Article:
Christians Can Never Agree On Anything – even minute, trivial stuff
Christians can almost never agree on anything.
And no, the Roman Catholics aren’t right, either, they have some screwed up theology, too.
The typical Roman Catholic response to “Protestants disagree a lot” is to say, “Hey, yeah, tell me something I don’t already know, but gosh golly, the RC is in total unity on everything, so convert to Catholicism” (and no, Roman Catholics are not in unity on everything, either, despite their claim to the contrary).
But anyway. This is one of many, many reasons I don’t really want to stay a Christian anymore.
Christians cannot agree on anything, whether big, important topics, or smaller ones, or anything inbetween.
- BY RICK MCDANIEL, CP GUEST CONTRIBUTOR
- January 2, 2015|10:49 am
- The start of a new year is always an opportunity. It is a fresh beginning, a new chapter, another chance to get it right. Why would anyone not take advantage of such a moment? Some will say it is not good to make resolutions because no one ever keeps resolutions. But that is not true.
- …John Norcross, professor at the University of Scranton, has written on change and is an expert on new year’s resolutions. He says that at the six-month period of a resolution, 40 percent of people are still keeping their resolutions. Furthermore, other research shows if you make the same resolution three years in a row, there is a high probability it will actually happen.
So McDaniel believes it’s a good idea for people to make NYR (New Years Resolutions), or, at the very least, it’s not wrong to make NYRs.
Edit, Jan 3, 2014, here is a new link I just found (John Piper is a preacher and Christian book author):
- Preacher and teacher John Piper asked, “Should we make resolutions? Should we do this?” in a recent video on the DesiringGod.org website.
- “The answer is a resounding yes indeed we should,” he answered. Piper went on to explain that Christians should make 2015 resolutions because God has the power to fulfill them and wants to do so for His and our glorification.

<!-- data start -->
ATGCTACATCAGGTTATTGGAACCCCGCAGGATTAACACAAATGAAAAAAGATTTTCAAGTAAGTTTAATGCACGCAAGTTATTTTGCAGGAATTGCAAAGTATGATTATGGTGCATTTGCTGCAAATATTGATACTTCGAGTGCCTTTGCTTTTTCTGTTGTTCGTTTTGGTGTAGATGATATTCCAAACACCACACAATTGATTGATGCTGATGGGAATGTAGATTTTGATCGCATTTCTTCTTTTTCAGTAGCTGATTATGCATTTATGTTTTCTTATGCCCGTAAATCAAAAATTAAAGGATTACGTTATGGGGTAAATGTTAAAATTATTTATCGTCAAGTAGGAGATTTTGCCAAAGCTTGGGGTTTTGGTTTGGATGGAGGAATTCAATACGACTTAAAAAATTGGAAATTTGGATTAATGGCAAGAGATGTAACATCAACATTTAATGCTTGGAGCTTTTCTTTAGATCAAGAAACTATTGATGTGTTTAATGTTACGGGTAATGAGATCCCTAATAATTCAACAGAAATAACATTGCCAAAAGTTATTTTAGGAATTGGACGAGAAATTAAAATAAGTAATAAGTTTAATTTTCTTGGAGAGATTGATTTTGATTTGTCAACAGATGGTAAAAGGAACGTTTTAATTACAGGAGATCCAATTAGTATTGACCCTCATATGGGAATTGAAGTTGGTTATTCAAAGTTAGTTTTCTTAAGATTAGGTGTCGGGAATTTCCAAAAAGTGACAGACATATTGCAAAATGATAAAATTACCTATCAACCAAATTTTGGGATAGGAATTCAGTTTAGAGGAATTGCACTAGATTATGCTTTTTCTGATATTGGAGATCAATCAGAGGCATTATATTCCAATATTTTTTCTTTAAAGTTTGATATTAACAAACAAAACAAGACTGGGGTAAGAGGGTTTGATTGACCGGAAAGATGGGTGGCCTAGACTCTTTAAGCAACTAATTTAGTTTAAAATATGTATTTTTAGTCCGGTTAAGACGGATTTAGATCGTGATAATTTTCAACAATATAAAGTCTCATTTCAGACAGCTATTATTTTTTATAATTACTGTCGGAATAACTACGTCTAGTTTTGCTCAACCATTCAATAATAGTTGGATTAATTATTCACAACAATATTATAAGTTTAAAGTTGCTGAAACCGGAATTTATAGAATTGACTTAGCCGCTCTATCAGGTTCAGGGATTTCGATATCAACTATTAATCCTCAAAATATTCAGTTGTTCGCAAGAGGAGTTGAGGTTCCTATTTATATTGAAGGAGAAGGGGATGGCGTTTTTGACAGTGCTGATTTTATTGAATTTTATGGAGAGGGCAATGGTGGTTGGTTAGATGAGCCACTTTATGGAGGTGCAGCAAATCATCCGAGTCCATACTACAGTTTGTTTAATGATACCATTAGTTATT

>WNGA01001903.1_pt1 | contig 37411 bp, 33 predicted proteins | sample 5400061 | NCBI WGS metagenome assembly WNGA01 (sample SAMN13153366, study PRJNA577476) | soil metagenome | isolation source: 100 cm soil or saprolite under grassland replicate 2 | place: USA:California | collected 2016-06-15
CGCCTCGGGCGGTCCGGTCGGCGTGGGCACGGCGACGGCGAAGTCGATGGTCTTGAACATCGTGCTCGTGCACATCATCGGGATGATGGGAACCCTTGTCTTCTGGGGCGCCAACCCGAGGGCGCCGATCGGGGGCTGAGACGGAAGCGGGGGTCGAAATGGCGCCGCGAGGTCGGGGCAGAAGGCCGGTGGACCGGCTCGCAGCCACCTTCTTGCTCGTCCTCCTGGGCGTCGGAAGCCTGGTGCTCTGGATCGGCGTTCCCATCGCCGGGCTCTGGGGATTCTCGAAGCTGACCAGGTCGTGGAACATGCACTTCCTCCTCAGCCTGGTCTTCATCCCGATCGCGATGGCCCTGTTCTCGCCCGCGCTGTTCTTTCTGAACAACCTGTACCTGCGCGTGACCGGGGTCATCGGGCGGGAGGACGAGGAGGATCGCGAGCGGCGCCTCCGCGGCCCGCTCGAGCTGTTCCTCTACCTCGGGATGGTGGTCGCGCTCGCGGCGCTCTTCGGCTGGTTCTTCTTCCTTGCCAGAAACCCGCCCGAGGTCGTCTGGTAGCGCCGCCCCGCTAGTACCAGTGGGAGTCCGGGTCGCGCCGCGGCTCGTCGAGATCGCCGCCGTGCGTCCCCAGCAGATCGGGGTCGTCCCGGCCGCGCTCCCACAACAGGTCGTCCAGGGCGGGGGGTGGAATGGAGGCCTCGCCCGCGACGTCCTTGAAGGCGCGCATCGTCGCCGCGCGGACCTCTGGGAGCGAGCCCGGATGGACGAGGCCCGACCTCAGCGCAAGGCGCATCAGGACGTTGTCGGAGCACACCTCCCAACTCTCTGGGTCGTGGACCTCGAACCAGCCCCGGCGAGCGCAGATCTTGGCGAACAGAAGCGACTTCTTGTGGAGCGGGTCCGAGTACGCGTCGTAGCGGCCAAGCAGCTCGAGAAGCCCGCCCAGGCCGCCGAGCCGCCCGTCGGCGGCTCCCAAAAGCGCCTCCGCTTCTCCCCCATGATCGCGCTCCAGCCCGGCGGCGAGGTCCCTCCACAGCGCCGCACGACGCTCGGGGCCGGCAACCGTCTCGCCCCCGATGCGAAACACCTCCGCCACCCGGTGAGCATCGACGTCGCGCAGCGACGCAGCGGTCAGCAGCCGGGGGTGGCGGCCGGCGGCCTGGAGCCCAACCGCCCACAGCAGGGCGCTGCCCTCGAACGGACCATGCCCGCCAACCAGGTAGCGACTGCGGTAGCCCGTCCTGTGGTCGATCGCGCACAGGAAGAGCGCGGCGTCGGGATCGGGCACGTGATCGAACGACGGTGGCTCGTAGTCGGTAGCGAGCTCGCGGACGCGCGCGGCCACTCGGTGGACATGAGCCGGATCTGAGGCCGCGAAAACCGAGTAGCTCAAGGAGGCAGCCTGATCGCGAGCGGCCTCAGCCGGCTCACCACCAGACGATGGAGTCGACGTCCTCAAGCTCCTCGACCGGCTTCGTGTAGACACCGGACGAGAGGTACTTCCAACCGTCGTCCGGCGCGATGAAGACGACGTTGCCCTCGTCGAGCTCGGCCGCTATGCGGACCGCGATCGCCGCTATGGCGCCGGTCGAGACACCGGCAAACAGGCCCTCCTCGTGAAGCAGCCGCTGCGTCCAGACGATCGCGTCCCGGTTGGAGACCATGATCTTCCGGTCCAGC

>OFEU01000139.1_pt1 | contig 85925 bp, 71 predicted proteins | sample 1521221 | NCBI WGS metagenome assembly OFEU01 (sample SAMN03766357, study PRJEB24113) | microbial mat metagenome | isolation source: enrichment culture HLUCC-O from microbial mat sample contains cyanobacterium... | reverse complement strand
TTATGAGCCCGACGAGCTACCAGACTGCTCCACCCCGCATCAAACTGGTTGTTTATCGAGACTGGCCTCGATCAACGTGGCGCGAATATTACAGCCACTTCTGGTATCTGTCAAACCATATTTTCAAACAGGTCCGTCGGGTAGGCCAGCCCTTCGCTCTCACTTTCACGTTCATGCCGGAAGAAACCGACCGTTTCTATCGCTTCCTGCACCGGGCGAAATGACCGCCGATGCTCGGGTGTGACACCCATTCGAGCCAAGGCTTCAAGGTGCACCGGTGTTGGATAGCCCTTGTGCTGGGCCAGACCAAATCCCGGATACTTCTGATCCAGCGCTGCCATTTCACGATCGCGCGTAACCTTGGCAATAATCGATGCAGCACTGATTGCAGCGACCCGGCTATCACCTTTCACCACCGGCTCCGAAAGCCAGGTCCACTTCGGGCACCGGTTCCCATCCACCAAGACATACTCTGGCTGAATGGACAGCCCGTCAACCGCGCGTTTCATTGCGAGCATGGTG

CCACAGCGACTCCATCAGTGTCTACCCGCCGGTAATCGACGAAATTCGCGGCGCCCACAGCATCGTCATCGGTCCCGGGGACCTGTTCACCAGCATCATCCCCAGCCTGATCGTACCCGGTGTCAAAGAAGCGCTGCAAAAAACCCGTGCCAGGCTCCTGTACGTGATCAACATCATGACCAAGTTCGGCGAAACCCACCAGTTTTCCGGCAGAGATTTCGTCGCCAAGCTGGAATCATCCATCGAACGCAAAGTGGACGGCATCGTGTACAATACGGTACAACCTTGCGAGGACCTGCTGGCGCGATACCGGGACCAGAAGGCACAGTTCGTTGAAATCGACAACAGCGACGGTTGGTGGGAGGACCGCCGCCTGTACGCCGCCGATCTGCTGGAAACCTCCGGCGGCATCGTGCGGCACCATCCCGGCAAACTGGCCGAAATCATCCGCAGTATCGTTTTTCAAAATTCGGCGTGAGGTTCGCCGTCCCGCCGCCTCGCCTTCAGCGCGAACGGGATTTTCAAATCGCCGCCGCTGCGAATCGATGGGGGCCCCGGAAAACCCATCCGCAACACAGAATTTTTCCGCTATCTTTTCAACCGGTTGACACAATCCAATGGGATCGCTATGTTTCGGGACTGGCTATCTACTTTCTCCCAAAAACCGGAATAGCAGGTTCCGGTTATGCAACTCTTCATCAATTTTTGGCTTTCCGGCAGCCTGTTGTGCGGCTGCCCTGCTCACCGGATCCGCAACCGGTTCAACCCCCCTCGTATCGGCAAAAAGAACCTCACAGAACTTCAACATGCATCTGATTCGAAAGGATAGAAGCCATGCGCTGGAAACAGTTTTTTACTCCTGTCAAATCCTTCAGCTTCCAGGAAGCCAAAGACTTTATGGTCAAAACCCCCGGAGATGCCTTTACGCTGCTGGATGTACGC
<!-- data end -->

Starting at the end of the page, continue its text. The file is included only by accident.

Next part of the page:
Compare that to some other story I saw on Christian sites the day before warning Christians NOT to make New Year’s resolutions, such as….
- TT: When it’s up to you to go out and get the love you crave, create your own worth, or work at becoming acceptable to those you want to impress, life gets heavy.
- New Year’s Resolutions are a burdening attempt to fix ourselves and make ourselves more lovable. But here’s the good news: God loves us as we are, not as we should be.
This Christian disagreement over New Years resolutions reminds me of all the food news over the years.
When I was in my 20s, I heard the news report that scientists and nutritionists tell the public NOT to eat apples, because apples have Alar on them.
Then they said Eggs are bad for you, so don’t eat eggs.
They also said butter and fats are bad for your weight, so avoid those, but bread was OK.
Since that time, they have totally reversed course, and I now see news reports saying Eggs are good for you, low fat is BAD, bread is BAD, and apples are safe to eat.
It’s so bad – the contradictions about diet and food that come out every few years – that I now totally ignore what the scientists, nutritionists, and doctors say and eat whatever I want.
One minute, the scientists are saying, “Don’t eat X, X is bad for you” but then two years later, they say to the public, “We were wrong about X, we now believe X is safe to eat and even good for you.”
It’s the same thing in Christianity, or very similar.
If you ask ten different Christians for their opinion on topic “X,” especially if it’s a topic about morality or biblical interpretation or doctrine, you will get ten different answers.
If nobody who claims Christ can agree on much of the faith or the Bible, what is the point?
They all have their different interpretations. They each insist THEIR interpretation is the only RIGHT, CORRECT one.
Then you have the problem of evil and suffering caused by self professing Christians who use and twist the Bible, or pluck Bible verses out of context, to mistreat other people – and some of these people sincerely think they are doing the right thing, or are following God; they do not honestly believe they are hurting anyone else with their (mis)understanding of the Scriptures.
Even if the Bible is truly the Word of God, much abuse has been done from that same book by people who sincerely think they are doing as it says.